By Gary M. White, MD

Epidermodysplasia verruciformis

Epidermodysplasia verruciformis (EV) is a rare genodermatosis in which the patient is susceptible to cutaneous infection with human beta-papillomavirus. Diffuse persistent flat warts or pityriasis versicolor-like lesions are characteristic. 75% of cases involve mutations in TMC6(EVER1) and TMC8(EVER2) genes. An "acquired EV" occurs and describes an EV-like phenotype in immunocompromised individuals, e.g. HIV infection or chemotherapy.


Flat papules and plaques on the dorsa of the hands and arms which have some resemblance to verruca vulgaris or verruca plana. Hypo and hyperpigmented macules occur on the trunk and may resemble tinea versicolor. In the inherited type, lesions begin in childhood and progressively increase in size and severity. 30-60% of patients experience malignant transformation but the fourth decade.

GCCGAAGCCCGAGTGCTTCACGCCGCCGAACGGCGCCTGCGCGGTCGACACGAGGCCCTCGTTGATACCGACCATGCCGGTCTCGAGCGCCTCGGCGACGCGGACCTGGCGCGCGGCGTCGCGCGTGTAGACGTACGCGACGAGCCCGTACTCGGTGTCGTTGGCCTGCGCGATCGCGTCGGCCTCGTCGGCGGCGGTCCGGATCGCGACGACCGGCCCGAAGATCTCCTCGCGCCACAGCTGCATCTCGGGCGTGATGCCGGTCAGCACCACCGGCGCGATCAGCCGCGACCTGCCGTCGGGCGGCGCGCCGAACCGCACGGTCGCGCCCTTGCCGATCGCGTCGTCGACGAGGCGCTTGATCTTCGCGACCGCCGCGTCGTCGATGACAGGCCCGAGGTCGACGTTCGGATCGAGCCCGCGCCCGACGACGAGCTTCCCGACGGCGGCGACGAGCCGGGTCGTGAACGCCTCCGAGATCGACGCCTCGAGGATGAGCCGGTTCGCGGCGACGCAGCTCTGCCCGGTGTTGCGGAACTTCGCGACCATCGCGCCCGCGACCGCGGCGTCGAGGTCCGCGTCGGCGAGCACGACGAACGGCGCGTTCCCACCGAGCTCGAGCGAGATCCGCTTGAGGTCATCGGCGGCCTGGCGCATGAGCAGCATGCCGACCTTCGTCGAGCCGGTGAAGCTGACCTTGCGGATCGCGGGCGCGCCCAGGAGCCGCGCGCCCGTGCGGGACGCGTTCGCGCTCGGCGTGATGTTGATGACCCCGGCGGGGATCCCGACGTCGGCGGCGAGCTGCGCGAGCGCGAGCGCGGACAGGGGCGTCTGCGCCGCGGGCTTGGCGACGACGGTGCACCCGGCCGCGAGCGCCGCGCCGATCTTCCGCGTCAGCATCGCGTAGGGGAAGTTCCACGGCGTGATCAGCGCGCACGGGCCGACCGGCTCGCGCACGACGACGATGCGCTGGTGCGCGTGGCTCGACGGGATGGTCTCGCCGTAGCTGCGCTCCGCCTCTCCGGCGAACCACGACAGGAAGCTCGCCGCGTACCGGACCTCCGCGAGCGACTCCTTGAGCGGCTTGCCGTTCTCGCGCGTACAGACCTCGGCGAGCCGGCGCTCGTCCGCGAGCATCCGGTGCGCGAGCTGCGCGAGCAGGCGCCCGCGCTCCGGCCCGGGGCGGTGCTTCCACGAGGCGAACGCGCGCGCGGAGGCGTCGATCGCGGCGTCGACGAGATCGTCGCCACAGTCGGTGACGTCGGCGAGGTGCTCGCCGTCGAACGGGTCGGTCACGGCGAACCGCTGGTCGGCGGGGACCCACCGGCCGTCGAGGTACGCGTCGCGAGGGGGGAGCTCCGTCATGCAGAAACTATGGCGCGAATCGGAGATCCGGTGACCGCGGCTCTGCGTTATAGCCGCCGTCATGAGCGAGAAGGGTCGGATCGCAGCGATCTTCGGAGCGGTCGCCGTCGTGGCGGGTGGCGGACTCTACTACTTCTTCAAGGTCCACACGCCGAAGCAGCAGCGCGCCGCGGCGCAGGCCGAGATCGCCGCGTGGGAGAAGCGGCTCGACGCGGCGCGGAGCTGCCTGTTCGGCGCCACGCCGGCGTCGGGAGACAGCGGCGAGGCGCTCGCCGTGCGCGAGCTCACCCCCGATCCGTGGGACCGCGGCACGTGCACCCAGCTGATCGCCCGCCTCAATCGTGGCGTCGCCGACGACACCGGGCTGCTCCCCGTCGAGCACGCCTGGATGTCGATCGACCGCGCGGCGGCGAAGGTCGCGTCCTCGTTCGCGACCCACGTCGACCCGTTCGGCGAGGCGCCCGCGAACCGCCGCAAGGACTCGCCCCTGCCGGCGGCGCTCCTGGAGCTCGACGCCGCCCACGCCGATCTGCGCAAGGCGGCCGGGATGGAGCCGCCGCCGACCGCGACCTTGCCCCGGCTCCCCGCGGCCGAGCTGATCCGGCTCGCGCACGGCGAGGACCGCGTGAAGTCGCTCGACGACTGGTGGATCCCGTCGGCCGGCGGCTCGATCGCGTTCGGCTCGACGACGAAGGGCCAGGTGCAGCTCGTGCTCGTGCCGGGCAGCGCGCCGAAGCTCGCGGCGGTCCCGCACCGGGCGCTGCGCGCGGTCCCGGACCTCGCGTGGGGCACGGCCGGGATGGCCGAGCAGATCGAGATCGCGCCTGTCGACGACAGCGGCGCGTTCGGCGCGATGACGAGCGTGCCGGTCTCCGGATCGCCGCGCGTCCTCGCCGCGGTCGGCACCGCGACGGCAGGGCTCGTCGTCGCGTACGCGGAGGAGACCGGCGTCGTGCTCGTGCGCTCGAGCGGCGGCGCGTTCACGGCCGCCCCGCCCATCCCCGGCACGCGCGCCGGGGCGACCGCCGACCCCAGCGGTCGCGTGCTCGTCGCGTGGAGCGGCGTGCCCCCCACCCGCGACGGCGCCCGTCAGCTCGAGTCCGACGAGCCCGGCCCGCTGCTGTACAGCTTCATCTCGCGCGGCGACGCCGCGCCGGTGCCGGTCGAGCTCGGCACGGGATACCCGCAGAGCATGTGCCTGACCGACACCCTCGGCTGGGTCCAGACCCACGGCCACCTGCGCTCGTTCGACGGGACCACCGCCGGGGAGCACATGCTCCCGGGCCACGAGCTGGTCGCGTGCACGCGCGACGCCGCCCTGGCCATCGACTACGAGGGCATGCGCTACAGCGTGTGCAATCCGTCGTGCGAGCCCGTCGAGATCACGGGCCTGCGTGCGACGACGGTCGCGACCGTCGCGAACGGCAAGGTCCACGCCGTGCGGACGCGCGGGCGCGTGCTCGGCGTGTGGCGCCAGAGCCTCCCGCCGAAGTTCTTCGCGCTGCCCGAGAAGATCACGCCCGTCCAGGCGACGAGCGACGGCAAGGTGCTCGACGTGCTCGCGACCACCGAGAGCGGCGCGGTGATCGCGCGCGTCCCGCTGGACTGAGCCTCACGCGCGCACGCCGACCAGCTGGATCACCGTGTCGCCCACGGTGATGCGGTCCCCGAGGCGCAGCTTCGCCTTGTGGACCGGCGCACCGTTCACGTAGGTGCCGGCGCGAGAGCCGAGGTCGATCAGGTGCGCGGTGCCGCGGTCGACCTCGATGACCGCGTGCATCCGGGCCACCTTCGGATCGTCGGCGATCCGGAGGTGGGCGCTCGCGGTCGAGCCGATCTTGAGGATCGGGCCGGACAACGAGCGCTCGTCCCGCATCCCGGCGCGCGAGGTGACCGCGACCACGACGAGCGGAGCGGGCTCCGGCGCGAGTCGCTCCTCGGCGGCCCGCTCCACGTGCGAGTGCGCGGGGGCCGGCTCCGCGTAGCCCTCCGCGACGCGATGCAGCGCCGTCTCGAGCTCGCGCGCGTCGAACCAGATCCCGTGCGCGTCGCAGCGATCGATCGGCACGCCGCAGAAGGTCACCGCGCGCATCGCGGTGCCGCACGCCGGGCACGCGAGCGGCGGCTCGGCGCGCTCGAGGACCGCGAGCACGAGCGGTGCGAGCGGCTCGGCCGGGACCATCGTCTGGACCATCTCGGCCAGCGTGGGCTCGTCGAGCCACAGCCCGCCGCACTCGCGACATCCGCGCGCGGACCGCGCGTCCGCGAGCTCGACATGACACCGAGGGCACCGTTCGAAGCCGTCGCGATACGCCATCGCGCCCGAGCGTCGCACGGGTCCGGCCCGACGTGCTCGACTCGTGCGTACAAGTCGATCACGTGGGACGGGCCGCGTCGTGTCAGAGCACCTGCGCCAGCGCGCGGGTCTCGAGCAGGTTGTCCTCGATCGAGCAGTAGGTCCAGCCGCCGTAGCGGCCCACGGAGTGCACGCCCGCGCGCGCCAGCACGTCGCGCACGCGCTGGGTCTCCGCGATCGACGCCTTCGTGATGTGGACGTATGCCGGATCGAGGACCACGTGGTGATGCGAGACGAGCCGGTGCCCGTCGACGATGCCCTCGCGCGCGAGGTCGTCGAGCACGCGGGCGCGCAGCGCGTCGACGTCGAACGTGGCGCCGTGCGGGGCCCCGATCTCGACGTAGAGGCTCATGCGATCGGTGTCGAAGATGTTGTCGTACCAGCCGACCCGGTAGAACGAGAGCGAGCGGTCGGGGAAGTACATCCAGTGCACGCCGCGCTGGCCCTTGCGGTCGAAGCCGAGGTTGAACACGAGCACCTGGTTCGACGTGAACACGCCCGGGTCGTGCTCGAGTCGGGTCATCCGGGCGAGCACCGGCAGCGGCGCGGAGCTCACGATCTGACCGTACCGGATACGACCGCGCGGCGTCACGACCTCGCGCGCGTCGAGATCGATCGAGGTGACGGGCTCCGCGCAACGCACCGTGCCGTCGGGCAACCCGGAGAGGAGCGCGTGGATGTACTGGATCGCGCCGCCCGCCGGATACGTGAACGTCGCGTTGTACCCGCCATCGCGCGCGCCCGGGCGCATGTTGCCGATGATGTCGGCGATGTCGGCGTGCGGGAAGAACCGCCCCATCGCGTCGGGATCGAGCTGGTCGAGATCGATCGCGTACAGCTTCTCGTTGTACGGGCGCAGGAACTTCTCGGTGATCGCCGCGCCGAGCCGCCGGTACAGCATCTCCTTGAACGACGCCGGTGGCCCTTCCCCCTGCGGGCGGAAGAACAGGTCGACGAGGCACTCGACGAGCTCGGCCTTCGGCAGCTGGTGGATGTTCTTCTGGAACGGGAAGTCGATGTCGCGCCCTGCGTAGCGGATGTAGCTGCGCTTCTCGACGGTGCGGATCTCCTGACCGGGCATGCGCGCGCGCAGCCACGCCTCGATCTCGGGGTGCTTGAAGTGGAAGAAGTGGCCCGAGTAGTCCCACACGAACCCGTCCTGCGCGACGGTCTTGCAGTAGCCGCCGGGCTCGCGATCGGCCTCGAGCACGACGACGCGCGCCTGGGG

For the inherited type, sun protection is critical. Patients can die from metastatic SCC if they do not diligently protect themselves from the sun.

Additional Pictures

Epidermodysplasia verruciformis

Courtesy Steven Goldberg, MD
Epidermodysplasia verruciformis


α- and β-Papillomavirus infection in a young patient with an unclassified primary T-cell immunodeficiency. JAAD July 2014 Volume 71, Issue 1, Pages 108–115.e1

Familial case in a 15-year-old otherwise healthy black girl. JAAD March 2010 Volume 62, Issue 3, Pages e13–e14


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